Mason & Slidell Released to England!; White House Levee and Begged Cooperation

January 1, 1862 (New Year’s Day – Wednesday) Without cheers, jeers, ceremony or even much notice, James Mason and John Slidell, Confederate envoys to England and France, held prisoner by the United States since November 8th, were released from Fort Warren in Boston Harbor. After they were seized from the decks of the British vesselRead More

They Will Be Cheerfully Liberated: Mason & Slidell To Be Freed!

December 26, 1861 (Thursday) The celebrations of Christmas had not stood in the way of Lincoln’s Cabinet meetings and the discussion of what to do with James Mason and John Slidell, Confederate envoys to England and France, taken prisoner aboard the British vessel Trent. The incident had sparked much controversy and threatened to plunge theRead More

No Rest and Little Celebration for Christmas 1861

December 25, 1861 (Wednesday – Christmas) For some, the first Christmas of the war was a time of rest, where drills and military formalities took a short day off. Around Washington, the mood was full of apprehension and gloom over the Trent Affair, as well as gloom, if the past year was considered in theRead More

Washington Officially Given Seven Days to Release Mason & Slidell

December 23, 1861 (Monday) It was a very mild day for being so deep into December. In fact, the past week had been pleasantly dry and warm in Washington. For President Lincoln and his Cabinet, the lovely weather had been all but ignored as they squirreled themselves away in their offices and meeting rooms toRead More

Washington Unofficially Given Seven Days to Release Mason & Slidell

December 19, 1861 (Thursday) Four days after Secretary of State William Seward unloaded to President Lincoln his nervous apprehensions about Great Britain’s possible desire to wage war on the United States, a visit was paid to him by Lord Richard Lyons, England’s Minister to the United States. Neither he nor Seward had breathed a wordRead More

But Does the Bulldog Know He Will Not Bite?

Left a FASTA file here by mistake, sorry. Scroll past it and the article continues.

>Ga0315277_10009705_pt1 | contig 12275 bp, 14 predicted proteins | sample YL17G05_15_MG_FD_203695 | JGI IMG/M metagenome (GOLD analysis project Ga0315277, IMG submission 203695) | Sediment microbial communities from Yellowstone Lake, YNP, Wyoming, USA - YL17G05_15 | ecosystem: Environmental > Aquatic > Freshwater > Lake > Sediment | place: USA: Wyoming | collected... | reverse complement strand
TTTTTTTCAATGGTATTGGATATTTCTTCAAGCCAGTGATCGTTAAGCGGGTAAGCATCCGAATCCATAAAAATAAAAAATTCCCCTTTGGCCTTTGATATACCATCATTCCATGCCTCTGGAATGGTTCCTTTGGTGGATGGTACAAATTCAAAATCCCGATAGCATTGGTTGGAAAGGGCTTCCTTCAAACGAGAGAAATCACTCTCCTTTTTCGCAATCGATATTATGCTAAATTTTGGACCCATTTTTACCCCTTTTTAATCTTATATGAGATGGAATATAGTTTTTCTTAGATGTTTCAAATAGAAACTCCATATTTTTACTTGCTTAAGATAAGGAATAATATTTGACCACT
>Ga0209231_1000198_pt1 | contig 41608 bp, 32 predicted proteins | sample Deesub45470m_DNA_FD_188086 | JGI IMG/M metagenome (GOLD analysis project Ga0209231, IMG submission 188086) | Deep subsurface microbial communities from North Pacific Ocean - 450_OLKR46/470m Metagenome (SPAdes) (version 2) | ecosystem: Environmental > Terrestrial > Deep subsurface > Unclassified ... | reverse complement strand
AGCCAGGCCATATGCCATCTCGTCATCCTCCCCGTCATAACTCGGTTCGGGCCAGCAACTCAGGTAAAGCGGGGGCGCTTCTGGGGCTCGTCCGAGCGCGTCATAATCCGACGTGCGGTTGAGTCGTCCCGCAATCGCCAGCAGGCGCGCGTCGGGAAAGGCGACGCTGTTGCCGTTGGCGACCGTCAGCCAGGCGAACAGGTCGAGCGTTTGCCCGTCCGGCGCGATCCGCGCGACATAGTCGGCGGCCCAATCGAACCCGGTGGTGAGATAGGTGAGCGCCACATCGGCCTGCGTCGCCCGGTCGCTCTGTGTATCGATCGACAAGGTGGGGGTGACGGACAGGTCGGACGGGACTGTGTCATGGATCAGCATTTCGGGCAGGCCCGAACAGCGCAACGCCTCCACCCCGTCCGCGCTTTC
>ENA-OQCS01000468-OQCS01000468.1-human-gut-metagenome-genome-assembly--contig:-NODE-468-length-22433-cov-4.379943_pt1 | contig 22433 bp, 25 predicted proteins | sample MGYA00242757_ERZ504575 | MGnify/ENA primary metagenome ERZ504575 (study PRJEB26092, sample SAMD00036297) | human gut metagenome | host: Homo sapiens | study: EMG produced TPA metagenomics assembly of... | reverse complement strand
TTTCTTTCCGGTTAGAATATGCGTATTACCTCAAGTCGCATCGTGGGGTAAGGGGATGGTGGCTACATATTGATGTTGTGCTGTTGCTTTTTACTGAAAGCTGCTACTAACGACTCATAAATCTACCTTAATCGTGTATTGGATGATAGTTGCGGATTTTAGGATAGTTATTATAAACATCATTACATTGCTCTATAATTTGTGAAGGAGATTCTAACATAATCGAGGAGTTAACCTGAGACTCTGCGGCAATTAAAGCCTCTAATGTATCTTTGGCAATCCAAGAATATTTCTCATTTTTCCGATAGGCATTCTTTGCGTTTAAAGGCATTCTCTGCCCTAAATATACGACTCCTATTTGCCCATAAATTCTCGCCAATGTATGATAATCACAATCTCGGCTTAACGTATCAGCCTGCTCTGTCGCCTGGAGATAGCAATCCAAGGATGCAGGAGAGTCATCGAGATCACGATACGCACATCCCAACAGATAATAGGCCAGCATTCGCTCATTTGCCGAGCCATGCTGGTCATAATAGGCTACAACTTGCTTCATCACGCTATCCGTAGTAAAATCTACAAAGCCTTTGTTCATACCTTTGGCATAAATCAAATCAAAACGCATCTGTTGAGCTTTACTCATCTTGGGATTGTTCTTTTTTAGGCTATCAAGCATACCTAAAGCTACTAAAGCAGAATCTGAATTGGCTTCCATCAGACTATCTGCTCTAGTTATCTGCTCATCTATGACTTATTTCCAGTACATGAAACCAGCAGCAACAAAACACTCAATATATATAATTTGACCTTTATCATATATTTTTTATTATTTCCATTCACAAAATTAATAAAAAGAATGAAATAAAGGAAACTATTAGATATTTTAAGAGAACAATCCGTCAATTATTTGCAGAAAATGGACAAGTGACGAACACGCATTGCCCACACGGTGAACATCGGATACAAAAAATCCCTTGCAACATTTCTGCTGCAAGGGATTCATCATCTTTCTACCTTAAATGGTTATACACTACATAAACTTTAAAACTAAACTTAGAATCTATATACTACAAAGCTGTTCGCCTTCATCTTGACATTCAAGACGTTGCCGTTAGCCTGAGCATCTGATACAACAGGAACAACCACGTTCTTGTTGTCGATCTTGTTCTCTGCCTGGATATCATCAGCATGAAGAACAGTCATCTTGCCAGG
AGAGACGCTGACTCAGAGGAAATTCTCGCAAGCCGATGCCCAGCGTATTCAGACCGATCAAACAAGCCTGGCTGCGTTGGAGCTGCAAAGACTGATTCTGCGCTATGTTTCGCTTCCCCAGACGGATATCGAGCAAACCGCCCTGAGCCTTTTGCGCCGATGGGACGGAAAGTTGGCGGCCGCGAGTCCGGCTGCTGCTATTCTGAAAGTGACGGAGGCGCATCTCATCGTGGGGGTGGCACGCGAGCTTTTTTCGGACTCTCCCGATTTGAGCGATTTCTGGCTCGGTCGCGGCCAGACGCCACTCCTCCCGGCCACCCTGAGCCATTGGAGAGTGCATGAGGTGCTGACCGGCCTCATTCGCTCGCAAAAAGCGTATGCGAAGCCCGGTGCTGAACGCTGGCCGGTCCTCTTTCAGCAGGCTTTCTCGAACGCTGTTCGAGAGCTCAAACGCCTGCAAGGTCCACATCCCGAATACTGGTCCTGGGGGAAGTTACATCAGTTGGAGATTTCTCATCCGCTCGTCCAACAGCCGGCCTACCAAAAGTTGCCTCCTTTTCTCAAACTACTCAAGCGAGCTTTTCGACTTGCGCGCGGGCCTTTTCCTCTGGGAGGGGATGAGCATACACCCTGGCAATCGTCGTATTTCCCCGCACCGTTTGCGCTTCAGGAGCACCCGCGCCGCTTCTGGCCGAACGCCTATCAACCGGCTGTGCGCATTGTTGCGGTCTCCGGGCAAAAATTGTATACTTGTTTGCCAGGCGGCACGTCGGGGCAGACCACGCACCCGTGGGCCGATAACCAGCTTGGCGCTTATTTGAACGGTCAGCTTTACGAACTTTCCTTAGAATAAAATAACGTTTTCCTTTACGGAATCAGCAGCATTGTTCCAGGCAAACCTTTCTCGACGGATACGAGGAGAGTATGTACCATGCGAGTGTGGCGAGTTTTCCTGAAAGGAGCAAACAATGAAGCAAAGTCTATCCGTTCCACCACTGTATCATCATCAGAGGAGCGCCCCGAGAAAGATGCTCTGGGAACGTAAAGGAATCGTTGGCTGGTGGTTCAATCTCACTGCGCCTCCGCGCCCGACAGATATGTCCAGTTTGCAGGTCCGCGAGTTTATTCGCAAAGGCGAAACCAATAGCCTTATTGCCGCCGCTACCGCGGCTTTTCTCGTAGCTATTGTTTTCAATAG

December 15, 1861 (Sunday) Secretary of State William Seward simply could take no more haranguing from the British press, which had been ablaze since news of the capture of James Mason and John Slidell, lapped upon their shores. He was, said some across the pond, hoping to provoke a war with England in hopes ofRead More

British Reaction to Trent Affair Arrives in US; Preparing for Battle in Western Virginia

December 12, 1861 (Thursday) It had taken the better part of two weeks for the demands of England’s Foreign Secretary John Russell to reach the shores of America. Confederate envoys to England and France, James Mason and John Slidell, had been taken off a British ship on November 8th, over a month ago. With newsRead More

The Eugenia Smith Affair?

December 7, 1861 (Saturday) The USS Santiago de Cuba, a wooden, ten-gun, side-wheel steamer, had left Havana on November 29, in pursuit of the British ship Eugenia Smith. Under the command of Daniel Ridgeley, the Santiago had been patrolling the waters between Southern ports and Cuba. By the end of November, Ridgeley and his shipRead More

Bridge Burners Executed; England Gives the US a Week to Reply; Rebels Advancing in Missouri

November 30, 1861 (Saturday) “Two insurgents have to-day been tried for bridge-burning, found guilty and hanged.” -Col. Danville Leadbetter to Confederate Secretary of War Judah Benjamin.1 On the same day that Secretary Benjamin gave the order that those who were found guilty of burning bridges in Eastern Tennessee must be put to death, Col. Leadbetter,Read More

England Frantic with Rage over Trent Affair; Rebels Not Advancing in Missouri

November 29, 1861 (Friday) “There never was within memory such a burst of feeling as has been created by the news of the boarding of the La Plata [Trent],” wrote Charles MacKay, a Scottish poet living in England. The news that Confederate envoys, James Mason and John Slidell, had been seized from a British vesselRead More